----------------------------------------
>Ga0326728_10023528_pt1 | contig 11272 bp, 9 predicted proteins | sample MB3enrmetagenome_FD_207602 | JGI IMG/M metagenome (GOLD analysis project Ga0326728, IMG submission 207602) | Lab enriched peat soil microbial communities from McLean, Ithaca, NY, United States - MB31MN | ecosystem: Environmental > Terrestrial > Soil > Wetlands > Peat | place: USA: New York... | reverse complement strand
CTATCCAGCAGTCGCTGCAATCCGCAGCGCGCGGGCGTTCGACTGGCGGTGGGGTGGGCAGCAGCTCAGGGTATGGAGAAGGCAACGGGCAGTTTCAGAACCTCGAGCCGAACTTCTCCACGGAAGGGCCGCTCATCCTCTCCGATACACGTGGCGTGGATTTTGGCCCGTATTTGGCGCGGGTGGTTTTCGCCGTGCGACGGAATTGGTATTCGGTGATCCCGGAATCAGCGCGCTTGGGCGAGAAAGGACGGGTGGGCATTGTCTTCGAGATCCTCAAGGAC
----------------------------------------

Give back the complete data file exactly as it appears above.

>Ga0326728_10023528_pt1 | contig 11272 bp, 9 predicted proteins | sample MB3enrmetagenome_FD_207602 | JGI IMG/M metagenome (GOLD analysis project Ga0326728, IMG submission 207602) | Lab enriched peat soil microbial communities from McLean, Ithaca, NY, United States - MB31MN | ecosystem: Environmental > Terrestrial > Soil > Wetlands > Peat | place: USA: New York... | reverse complement strand
CTATCCAGCAGTCGCTGCAATCCGCAGCGCGCGGGCGTTCGACTGGCGGTGGGGTGGGCAGCAGCTCAGGGTATGGAGAAGGCAACGGGCAGTTTCAGAACCTCGAGCCGAACTTCTCCACGGAAGGGCCGCTCATCCTCTCCGATACACGTGGCGTGGATTTTGGCCCGTATTTGGCGCGGGTGGTTTTCGCCGTGCGACGGAATTGGTATTCGGTGATCCCGGAATCAGCGCGCTTGGGCGAGAAAGGACGGGTGGGCATTGTCTTCGAGATCCTCAAGGAC